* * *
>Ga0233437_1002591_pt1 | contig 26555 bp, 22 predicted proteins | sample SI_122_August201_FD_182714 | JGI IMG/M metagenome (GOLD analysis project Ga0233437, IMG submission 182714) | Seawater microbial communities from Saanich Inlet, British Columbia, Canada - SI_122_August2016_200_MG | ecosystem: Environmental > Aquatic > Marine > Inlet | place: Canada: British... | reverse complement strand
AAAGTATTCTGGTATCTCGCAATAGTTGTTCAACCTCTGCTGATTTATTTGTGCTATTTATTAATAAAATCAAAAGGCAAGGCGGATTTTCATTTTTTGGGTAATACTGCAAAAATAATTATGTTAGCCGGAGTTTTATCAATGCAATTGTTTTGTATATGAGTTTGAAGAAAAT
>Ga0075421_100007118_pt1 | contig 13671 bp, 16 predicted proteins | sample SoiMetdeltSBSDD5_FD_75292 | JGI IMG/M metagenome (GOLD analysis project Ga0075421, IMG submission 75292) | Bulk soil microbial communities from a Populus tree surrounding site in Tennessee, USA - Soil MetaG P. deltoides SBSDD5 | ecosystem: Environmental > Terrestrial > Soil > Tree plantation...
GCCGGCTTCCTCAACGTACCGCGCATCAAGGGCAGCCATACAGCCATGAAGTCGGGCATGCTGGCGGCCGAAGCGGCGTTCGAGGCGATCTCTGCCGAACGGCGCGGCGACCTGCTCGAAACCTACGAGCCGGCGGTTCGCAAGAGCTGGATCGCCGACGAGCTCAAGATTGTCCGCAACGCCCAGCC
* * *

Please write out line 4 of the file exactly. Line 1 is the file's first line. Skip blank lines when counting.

GCCGGCTTCCTCAACGTACCGCGCATCAAGGGCAGCCATACAGCCATGAAGTCGGGCATGCTGGCGGCCGAAGCGGCGTTCGAGGCGATCTCTGCCGAACGGCGCGGCGACCTGCTCGAAACCTACGAGCCGGCGGTTCGCAAGAGCTGGATCGCCGACGAGCTCAAGATTGTCCGCAACGCCCAGCC